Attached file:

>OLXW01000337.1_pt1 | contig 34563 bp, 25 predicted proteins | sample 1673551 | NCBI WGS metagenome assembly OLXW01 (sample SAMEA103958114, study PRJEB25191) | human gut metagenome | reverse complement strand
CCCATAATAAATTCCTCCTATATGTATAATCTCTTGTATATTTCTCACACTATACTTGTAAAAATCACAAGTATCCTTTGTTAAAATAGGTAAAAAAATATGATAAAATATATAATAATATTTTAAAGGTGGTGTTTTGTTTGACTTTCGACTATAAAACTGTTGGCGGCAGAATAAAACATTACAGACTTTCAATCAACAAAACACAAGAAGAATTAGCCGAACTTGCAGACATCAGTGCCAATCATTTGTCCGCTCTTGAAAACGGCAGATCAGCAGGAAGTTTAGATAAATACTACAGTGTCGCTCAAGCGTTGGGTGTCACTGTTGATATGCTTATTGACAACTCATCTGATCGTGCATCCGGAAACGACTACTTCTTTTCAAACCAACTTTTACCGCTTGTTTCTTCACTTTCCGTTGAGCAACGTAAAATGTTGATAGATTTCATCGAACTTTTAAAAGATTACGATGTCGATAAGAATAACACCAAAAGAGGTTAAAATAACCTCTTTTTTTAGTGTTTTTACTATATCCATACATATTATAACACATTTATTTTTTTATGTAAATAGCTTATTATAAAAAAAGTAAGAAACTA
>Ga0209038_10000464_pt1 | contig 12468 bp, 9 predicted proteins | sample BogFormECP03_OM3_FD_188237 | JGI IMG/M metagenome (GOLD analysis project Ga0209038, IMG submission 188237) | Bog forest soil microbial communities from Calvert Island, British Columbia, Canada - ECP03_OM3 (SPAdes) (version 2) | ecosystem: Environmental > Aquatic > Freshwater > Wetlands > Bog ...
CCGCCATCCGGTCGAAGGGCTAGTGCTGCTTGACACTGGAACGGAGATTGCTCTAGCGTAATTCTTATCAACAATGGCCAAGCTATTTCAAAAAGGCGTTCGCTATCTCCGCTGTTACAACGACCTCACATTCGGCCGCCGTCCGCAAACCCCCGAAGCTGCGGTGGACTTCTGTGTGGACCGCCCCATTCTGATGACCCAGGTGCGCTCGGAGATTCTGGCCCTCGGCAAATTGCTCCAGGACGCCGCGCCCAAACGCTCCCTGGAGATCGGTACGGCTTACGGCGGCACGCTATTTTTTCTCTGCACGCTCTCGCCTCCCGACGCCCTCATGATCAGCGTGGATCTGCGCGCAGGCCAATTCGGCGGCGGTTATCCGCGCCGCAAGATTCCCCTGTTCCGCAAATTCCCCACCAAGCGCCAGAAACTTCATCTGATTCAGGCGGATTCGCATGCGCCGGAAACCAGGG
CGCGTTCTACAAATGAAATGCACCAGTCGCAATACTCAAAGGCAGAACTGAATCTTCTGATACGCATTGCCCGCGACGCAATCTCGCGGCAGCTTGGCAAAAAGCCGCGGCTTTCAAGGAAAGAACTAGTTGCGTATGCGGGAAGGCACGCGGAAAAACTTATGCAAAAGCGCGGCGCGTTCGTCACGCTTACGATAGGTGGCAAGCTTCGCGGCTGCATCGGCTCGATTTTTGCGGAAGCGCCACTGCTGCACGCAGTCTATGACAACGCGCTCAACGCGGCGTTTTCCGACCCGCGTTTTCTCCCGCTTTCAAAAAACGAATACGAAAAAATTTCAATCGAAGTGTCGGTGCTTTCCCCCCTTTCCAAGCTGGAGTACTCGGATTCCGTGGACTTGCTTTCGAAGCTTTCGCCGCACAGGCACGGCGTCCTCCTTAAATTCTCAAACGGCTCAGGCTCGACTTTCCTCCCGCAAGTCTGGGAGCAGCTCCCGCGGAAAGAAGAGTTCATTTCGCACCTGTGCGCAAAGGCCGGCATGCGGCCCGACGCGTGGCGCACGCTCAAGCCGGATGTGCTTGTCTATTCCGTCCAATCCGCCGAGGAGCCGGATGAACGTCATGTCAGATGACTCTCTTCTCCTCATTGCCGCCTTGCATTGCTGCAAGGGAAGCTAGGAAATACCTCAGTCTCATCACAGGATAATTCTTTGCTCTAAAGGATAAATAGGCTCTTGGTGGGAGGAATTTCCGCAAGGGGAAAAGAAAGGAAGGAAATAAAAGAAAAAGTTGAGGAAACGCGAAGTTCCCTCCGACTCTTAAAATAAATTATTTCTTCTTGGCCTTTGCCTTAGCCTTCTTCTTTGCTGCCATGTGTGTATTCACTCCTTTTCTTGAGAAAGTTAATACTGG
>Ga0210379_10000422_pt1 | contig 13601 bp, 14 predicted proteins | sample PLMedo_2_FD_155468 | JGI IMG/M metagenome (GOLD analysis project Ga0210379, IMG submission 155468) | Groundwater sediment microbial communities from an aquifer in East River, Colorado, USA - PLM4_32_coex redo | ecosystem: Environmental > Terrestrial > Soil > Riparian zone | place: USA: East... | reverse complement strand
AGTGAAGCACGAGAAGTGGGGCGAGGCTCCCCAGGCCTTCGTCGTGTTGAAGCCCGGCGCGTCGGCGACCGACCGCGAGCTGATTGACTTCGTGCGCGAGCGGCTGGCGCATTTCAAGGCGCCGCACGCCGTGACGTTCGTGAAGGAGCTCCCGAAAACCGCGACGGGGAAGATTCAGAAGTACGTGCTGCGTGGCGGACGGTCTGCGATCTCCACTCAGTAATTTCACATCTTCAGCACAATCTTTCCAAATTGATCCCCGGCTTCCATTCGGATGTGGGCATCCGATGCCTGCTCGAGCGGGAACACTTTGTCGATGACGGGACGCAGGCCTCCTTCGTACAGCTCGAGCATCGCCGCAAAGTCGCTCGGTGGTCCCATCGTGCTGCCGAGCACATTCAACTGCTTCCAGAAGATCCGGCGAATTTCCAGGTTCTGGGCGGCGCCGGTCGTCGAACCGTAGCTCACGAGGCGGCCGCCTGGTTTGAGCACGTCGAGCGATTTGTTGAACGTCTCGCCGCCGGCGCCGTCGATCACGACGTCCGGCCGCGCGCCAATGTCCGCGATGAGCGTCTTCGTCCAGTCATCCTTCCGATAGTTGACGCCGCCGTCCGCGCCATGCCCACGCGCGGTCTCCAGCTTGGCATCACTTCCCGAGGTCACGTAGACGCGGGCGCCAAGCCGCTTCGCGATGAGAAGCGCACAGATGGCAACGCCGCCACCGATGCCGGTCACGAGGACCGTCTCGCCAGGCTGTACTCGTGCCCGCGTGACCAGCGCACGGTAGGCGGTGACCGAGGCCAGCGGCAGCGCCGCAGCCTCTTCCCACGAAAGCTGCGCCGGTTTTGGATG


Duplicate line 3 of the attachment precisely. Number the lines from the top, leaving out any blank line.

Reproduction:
>Ga0209038_10000464_pt1 | contig 12468 bp, 9 predicted proteins | sample BogFormECP03_OM3_FD_188237 | JGI IMG/M metagenome (GOLD analysis project Ga0209038, IMG submission 188237) | Bog forest soil microbial communities from Calvert Island, British Columbia, Canada - ECP03_OM3 (SPAdes) (version 2) | ecosystem: Environmental > Aquatic > Freshwater > Wetlands > Bog ...